Iron Bank and Alpha Homora Conflict Summarized
Overview of What Happened
On March 1, 2023, Iron Bank (IB), an integrating partner of Alpha Homora (AH), unilaterally changed the smart contract configuration, preventing lenders on AH from withdrawing their liquidity.
This was due to the unresolved debt between the two protocols, AH and IB, that has existed since the code exploit attack in 2021. Despite AH's commitment to adhering to an agreed-upon plan to repay the debt, IB failed to liquidate collateral when required, resulting in a hole in their protocol. As a result, IB upgraded their code to freeze depositors’ funds without AH’s knowledge and demanded for a resolution.
AH, on behalf of depositors, has negotiated and proposed multiple solutions to IB to unfreeze the frozen funds for over 2.5 months. Despite many attempts, IB rejected all proposed solutions and continued to freeze funds. As a result, depositors have all agreed and voted to stop negotiating with IB, receive goodwill funds from AH, and pursue legal action against IB to unfreeze their funds.
Since 2021 Until Iron Bank Froze Depositors’ Funds
Since 2021, there exists bad debt between Alpha Homora protocol (AH) and Iron Bank (IB).
- The bad debt occurred because of the code exploit attack and not because of the protocol design though AH took security as the top priority and conducted 3 external audits by top-tier security audit firms.
- AH and IB work through protocol-to-protocol lending mechanism, and thus it was appropriate for the issue to be resolved between the two protocols.
Both protocols agreed to use 20% of AH’s protocol fees to pay back the bad debt and provide 2x collateral with ALPHA tokens. Per the agreement, this collateral can be sold to settle the bad debt in the event that the collateral value drops below 1.66x and no new collateral is provided.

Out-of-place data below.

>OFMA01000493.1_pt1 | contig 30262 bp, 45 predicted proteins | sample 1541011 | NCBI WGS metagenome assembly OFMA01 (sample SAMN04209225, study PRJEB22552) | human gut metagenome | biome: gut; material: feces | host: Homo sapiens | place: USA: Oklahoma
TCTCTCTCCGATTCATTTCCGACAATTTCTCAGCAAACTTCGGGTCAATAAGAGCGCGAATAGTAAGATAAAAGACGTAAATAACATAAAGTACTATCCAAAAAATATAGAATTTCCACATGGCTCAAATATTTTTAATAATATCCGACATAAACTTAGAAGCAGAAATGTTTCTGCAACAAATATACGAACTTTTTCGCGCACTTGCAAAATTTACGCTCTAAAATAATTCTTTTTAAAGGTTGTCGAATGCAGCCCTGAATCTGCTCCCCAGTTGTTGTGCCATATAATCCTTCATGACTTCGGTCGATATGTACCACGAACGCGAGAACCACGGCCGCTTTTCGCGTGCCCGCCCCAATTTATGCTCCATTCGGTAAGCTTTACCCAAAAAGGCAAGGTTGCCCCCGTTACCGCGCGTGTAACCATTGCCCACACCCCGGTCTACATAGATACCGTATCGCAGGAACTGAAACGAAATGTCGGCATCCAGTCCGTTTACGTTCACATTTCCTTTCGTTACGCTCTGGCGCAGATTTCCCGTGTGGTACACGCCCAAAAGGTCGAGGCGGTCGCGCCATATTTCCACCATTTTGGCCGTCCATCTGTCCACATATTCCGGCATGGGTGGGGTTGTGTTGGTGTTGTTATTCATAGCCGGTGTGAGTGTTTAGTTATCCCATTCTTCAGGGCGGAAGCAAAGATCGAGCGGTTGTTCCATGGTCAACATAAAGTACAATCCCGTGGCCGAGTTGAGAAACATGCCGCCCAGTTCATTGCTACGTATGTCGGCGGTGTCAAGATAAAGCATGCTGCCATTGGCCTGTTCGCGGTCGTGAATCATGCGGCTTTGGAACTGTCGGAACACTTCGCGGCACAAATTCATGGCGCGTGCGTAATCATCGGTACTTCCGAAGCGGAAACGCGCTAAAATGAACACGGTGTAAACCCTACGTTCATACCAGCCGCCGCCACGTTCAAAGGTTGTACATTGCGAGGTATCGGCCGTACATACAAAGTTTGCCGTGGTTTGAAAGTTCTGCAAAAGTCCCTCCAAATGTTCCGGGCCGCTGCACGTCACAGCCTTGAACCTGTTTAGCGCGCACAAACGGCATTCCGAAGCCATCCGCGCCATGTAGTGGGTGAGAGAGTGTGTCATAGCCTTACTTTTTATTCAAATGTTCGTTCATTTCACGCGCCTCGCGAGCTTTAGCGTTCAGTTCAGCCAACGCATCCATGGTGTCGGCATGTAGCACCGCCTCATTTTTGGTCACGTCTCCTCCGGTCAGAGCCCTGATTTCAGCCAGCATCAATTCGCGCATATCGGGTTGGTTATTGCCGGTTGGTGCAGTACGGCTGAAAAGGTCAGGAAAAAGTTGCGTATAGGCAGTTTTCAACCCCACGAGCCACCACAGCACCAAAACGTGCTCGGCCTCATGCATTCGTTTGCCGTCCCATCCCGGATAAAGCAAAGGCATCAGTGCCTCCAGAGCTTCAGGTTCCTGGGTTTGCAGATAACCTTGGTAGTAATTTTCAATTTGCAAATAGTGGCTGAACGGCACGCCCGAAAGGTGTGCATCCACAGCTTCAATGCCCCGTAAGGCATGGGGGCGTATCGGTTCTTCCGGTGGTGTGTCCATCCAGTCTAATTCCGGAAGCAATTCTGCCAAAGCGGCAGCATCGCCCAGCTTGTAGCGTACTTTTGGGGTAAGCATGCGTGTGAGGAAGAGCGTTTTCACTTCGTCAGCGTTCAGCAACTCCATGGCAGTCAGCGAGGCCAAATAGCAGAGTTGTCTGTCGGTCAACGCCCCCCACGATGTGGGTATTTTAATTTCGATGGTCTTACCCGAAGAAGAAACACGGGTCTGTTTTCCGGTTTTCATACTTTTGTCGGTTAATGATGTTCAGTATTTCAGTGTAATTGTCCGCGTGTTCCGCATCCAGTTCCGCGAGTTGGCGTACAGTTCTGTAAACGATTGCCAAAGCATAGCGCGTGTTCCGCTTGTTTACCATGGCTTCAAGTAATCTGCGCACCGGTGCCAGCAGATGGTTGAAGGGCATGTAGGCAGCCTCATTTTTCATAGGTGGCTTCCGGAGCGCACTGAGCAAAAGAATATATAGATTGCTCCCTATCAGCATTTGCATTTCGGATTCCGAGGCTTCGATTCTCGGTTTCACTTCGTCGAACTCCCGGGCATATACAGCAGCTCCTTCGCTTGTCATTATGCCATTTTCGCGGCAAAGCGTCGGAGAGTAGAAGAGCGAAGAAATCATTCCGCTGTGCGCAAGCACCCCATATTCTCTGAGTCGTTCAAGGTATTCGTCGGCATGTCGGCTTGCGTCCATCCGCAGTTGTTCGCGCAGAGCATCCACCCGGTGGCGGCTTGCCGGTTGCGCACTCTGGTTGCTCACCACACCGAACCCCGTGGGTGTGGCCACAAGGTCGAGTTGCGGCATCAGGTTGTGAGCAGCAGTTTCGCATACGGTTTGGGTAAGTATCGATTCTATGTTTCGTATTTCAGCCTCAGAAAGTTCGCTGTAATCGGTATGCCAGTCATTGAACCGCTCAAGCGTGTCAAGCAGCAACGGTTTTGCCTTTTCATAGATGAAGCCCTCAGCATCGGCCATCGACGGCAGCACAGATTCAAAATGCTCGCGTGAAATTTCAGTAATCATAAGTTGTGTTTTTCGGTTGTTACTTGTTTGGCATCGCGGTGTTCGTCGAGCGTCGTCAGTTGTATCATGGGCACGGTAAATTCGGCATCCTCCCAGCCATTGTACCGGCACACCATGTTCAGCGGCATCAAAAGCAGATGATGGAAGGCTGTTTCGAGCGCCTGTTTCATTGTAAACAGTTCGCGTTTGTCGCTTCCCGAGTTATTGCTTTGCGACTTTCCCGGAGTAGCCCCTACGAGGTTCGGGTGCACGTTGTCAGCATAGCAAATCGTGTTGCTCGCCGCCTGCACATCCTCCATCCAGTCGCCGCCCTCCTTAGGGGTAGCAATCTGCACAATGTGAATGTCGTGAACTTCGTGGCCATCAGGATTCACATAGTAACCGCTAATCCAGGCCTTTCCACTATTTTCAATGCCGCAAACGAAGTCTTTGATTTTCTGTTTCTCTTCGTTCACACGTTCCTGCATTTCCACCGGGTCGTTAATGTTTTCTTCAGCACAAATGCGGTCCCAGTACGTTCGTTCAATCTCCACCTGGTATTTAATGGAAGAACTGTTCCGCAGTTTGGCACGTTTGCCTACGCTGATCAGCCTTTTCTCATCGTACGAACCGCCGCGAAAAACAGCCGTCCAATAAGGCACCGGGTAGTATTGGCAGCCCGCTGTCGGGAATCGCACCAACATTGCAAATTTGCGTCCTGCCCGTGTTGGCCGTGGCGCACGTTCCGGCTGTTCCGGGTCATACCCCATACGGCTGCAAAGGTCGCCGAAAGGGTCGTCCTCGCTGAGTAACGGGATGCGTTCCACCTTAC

- Agreement can be found here
This had been the default way of resolution, and AH had been honoring the agreement.
IB failed to liquidate the collateral when it dropped below 1.66x, leading to the current hole in the Iron Bank protocol.
IB made a code change to freeze depositors’ funds without AH’s and the community’s knowledge, revealing itself to have centralized control over the network, and demanded for accelerated payments from AH despite having the original agreement in place.
- Code change can be found here.
After Iron Bank Froze Depositors’ Funds
Depositors and AH, on behalf of depositors, negotiated with IB and exhausted different solutions for IB to return depositors funds over 2.5 months.
Depositors voted to agree upon multiple solutions for IB to return depositors’ funds and proposed those to IB.
- Some of these proposals can be found here and here.
- Other negotiations can also be found in the 10 open letters that AH published and other Twitter exchanges between AH and IB in addition to negotiations held privately.
Despite multiple solutions proposed, IB did not agree to any and continued to freeze depositors’ funds.
- If IB wanted accelerated payments instead of honoring the original agreement to settle the debt
- Then IB should agree to one of the solutions proposed.
- However, IB did not agree to any of the solutions.
- If IB chose to sell the collateral, which is a collateral for the whole position
- Then the debt between the two protocols is settled and IB should also return depositors’ funds.
- However, IB did not agree to this.
- If IB did not choose anything
- Then IB should return depositors’ funds and continue to honor the original protocol-to-protocol agreement or discuss with AH to come to a new solution between two protocols.
- However, IB did not agree to this.
Depositors now voted to stop negotiating with IB, receive goodwill funds set up by AH, and take appropriate legal action against IB to unfreeze depositors’ funds.